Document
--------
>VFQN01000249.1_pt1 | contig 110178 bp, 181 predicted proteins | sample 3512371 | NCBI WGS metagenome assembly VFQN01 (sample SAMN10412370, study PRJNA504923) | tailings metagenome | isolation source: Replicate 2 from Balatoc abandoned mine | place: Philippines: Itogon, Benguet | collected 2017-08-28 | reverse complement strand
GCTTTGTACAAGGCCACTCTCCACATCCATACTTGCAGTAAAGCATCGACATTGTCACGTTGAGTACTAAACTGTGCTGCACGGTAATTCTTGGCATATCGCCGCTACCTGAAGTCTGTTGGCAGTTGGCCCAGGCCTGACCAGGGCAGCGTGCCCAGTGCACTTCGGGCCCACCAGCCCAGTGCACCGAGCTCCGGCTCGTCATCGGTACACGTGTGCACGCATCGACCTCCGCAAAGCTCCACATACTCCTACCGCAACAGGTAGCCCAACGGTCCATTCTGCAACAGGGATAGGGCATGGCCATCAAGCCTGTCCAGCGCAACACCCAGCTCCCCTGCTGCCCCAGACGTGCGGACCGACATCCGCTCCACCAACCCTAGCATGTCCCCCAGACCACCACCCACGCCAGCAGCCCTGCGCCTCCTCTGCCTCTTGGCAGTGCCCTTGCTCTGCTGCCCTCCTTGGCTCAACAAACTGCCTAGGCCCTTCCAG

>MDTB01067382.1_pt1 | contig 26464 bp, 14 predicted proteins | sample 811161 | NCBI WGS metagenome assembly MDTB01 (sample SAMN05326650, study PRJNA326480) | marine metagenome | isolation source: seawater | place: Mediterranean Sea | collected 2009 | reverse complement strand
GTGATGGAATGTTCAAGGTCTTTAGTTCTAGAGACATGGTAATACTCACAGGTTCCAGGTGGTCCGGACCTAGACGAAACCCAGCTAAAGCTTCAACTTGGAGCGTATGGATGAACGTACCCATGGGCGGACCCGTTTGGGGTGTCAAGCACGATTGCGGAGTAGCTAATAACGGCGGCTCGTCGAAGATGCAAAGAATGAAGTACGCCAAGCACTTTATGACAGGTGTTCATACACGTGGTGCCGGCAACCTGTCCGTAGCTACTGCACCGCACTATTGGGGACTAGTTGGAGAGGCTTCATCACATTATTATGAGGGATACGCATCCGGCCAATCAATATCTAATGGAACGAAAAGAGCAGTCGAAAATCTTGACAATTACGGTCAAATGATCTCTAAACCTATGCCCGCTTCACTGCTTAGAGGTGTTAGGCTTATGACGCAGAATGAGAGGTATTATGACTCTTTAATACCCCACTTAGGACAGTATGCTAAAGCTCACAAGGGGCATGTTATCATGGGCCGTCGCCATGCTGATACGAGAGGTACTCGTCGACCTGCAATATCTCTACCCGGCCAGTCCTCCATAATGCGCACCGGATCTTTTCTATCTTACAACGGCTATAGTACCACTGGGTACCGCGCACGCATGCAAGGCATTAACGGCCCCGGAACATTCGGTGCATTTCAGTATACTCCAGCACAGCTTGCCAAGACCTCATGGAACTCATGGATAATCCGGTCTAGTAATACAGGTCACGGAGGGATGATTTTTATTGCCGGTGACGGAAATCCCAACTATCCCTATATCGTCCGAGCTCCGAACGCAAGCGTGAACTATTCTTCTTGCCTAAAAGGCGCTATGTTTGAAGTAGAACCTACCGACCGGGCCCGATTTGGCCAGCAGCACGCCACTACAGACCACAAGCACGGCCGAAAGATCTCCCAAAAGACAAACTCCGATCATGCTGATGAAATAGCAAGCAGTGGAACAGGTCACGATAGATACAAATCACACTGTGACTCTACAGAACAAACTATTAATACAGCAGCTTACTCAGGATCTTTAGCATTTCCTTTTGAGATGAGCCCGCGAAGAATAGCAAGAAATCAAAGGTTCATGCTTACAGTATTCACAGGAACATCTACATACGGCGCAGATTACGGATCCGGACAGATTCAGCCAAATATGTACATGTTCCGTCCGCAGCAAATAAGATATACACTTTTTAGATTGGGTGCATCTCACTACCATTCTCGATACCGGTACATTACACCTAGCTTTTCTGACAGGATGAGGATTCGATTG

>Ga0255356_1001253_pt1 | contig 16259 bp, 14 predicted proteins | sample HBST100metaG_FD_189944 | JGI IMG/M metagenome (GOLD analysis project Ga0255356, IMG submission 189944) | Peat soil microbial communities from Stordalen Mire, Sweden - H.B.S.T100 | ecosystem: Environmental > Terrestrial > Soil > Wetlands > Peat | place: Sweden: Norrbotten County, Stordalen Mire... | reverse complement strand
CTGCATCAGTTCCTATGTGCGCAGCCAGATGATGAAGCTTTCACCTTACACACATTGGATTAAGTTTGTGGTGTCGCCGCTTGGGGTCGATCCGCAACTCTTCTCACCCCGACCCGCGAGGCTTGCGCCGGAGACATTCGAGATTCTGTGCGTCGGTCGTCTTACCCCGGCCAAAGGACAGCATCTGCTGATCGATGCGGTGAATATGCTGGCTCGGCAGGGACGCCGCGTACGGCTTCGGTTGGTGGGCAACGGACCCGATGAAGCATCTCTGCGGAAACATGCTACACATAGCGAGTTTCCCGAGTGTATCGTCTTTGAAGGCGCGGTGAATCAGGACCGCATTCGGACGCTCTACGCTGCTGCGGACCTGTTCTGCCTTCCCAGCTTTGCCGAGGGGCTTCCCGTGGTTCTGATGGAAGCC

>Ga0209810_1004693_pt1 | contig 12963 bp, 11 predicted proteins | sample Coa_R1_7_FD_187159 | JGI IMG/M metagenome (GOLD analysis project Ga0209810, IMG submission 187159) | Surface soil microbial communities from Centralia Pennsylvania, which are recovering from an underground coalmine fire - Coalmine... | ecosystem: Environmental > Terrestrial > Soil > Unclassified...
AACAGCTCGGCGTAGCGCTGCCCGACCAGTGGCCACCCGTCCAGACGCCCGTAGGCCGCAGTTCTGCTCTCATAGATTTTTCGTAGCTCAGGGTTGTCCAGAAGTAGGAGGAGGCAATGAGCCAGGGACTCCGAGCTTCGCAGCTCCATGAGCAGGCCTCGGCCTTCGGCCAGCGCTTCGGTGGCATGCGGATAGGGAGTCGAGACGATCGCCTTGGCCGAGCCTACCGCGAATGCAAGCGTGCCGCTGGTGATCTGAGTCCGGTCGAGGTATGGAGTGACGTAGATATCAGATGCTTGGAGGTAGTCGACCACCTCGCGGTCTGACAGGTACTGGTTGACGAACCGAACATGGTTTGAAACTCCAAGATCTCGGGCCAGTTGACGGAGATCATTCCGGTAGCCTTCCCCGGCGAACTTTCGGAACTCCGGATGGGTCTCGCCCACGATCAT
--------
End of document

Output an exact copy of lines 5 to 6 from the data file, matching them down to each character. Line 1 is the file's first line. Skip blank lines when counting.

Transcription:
>Ga0255356_1001253_pt1 | contig 16259 bp, 14 predicted proteins | sample HBST100metaG_FD_189944 | JGI IMG/M metagenome (GOLD analysis project Ga0255356, IMG submission 189944) | Peat soil microbial communities from Stordalen Mire, Sweden - H.B.S.T100 | ecosystem: Environmental > Terrestrial > Soil > Wetlands > Peat | place: Sweden: Norrbotten County, Stordalen Mire... | reverse complement strand
CTGCATCAGTTCCTATGTGCGCAGCCAGATGATGAAGCTTTCACCTTACACACATTGGATTAAGTTTGTGGTGTCGCCGCTTGGGGTCGATCCGCAACTCTTCTCACCCCGACCCGCGAGGCTTGCGCCGGAGACATTCGAGATTCTGTGCGTCGGTCGTCTTACCCCGGCCAAAGGACAGCATCTGCTGATCGATGCGGTGAATATGCTGGCTCGGCAGGGACGCCGCGTACGGCTTCGGTTGGTGGGCAACGGACCCGATGAAGCATCTCTGCGGAAACATGCTACACATAGCGAGTTTCCCGAGTGTATCGTCTTTGAAGGCGCGGTGAATCAGGACCGCATTCGGACGCTCTACGCTGCTGCGGACCTGTTCTGCCTTCCCAGCTTTGCCGAGGGGCTTCCCGTGGTTCTGATGGAAGCC